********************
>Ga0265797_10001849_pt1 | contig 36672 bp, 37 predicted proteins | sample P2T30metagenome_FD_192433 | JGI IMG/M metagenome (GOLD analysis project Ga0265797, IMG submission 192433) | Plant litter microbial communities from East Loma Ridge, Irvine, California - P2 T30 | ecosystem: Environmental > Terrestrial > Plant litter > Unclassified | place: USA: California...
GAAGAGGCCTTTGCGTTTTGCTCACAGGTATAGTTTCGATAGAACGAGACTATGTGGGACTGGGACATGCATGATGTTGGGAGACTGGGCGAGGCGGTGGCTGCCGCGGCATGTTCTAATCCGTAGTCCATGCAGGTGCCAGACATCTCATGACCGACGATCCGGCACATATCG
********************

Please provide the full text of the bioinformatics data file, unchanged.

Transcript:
>Ga0265797_10001849_pt1 | contig 36672 bp, 37 predicted proteins | sample P2T30metagenome_FD_192433 | JGI IMG/M metagenome (GOLD analysis project Ga0265797, IMG submission 192433) | Plant litter microbial communities from East Loma Ridge, Irvine, California - P2 T30 | ecosystem: Environmental > Terrestrial > Plant litter > Unclassified | place: USA: California...
GAAGAGGCCTTTGCGTTTTGCTCACAGGTATAGTTTCGATAGAACGAGACTATGTGGGACTGGGACATGCATGATGTTGGGAGACTGGGCGAGGCGGTGGCTGCCGCGGCATGTTCTAATCCGTAGTCCATGCAGGTGCCAGACATCTCATGACCGACGATCCGGCACATATCG